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And This

Slate published this poem February 8, but I’m saving it here because sometimes links break and things vanish online. Follow the link to hear the author read this poem.

Pain I Did Not

When my husband left, there was pain I did not
feel, which those who lose the one
who loves them feel. I was not driven
against the grate of a mortal life, but
just the slowly shut gate
of preference. At times, I envied them—
what I saw as the honorable suffering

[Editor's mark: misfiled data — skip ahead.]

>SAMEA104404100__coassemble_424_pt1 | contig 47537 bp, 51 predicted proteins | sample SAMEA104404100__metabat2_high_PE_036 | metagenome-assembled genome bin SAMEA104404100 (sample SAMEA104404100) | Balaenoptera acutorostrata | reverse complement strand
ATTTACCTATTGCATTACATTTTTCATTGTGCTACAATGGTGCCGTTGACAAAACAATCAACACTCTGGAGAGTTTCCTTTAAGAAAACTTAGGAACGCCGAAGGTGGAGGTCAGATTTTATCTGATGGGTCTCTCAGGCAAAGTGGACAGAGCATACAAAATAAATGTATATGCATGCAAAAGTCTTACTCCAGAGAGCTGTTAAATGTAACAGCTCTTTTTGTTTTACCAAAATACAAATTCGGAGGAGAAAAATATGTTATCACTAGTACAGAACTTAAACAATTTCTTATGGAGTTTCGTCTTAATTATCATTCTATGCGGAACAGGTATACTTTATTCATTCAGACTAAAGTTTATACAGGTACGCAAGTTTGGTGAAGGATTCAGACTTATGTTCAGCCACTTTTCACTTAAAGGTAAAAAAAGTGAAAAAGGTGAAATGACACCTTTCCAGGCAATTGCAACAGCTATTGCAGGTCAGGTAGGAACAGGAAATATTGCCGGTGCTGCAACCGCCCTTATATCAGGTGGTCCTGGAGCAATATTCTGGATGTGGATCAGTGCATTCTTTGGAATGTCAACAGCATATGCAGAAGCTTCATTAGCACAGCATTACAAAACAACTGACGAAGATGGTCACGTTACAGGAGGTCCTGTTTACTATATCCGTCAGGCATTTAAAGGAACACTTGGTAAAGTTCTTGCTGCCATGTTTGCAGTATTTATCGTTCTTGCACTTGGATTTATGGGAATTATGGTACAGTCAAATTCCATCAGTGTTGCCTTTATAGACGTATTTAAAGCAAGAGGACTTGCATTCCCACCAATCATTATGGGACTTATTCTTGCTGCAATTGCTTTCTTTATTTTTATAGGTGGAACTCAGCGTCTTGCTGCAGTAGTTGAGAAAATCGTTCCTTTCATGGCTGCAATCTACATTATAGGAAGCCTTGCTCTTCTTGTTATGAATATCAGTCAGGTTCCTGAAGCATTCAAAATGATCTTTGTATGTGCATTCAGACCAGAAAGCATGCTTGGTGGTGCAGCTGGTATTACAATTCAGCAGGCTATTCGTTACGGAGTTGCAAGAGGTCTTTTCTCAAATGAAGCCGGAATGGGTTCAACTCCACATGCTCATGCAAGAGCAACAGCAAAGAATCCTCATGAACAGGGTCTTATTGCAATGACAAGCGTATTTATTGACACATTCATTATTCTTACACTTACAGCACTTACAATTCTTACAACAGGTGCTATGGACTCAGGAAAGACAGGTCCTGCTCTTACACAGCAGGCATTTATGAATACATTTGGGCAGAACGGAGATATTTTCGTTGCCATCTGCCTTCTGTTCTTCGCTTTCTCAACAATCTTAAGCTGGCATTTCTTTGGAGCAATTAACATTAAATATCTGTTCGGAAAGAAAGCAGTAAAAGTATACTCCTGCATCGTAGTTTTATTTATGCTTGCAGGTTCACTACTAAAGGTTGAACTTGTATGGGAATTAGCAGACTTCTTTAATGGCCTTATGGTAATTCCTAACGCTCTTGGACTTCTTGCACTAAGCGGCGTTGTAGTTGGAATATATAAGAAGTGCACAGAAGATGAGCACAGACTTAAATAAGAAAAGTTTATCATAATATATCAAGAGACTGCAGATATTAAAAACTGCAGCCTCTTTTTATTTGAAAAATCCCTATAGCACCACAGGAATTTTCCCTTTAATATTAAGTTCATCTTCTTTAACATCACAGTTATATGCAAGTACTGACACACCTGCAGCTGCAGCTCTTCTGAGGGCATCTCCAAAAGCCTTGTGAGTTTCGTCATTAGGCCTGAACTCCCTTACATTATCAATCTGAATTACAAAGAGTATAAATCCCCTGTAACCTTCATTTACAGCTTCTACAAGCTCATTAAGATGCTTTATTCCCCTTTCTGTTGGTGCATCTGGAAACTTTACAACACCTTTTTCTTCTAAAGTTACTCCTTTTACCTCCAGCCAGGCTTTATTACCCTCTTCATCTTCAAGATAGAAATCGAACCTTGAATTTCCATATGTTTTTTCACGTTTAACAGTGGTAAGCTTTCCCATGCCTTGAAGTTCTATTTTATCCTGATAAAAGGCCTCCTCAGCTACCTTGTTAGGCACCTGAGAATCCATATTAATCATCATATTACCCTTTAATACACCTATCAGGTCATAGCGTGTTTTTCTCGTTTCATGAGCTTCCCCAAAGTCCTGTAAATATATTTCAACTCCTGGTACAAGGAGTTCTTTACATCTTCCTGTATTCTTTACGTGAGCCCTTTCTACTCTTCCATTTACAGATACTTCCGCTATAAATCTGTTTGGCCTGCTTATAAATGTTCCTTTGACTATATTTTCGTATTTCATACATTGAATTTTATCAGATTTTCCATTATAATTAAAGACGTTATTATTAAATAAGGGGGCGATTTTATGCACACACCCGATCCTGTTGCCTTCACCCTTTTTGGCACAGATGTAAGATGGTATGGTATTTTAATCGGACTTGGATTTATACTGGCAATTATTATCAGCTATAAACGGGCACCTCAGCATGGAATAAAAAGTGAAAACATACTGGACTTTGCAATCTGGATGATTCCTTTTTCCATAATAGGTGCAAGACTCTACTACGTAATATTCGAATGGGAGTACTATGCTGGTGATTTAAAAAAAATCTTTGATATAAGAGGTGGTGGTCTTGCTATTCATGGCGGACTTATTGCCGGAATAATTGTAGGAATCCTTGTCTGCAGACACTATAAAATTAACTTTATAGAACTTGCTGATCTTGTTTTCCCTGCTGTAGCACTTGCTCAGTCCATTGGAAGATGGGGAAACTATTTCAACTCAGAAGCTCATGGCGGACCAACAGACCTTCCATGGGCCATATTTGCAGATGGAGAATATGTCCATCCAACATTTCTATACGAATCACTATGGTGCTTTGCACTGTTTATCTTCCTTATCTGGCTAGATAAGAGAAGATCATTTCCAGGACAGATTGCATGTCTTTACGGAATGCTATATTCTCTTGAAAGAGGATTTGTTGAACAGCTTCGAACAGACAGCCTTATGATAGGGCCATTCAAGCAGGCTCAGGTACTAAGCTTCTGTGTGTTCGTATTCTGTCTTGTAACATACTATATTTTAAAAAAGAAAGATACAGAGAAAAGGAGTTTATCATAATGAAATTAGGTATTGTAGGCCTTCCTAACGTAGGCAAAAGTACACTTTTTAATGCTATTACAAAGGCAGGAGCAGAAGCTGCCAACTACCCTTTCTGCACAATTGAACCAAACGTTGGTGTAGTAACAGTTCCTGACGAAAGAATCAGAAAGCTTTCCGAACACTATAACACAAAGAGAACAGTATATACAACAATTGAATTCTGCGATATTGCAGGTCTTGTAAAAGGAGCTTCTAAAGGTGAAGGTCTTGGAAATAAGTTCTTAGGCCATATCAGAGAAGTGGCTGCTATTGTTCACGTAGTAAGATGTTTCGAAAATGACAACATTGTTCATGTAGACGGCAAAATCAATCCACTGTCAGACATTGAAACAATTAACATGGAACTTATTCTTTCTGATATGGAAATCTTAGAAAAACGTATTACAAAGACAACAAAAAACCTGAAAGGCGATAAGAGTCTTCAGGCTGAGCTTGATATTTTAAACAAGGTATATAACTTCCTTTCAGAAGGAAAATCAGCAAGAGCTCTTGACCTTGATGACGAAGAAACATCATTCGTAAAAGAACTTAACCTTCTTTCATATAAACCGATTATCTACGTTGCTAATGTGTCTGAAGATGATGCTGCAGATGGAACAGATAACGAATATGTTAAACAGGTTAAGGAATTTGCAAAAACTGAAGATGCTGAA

of one who is thrown against that iron
grille. I think he had come, in private, to
feel he was dying, with me, and if
he had what it took to rip his way out, with his
teeth, then he could be born. And so he went
into another world—this
world, where I do not see or hear him—
and my job is to eat the whole car
of my anger, part by part, some parts
ground down to steel-dust. I like best
the cloth seats, blue-silver, first
car we bought together, long since
marked with the scrubbed stains—drool,
tears, ice-cream, no come, but only
the month’s blood of release, and the letting
go of the broken waters.

By Sharon Olds

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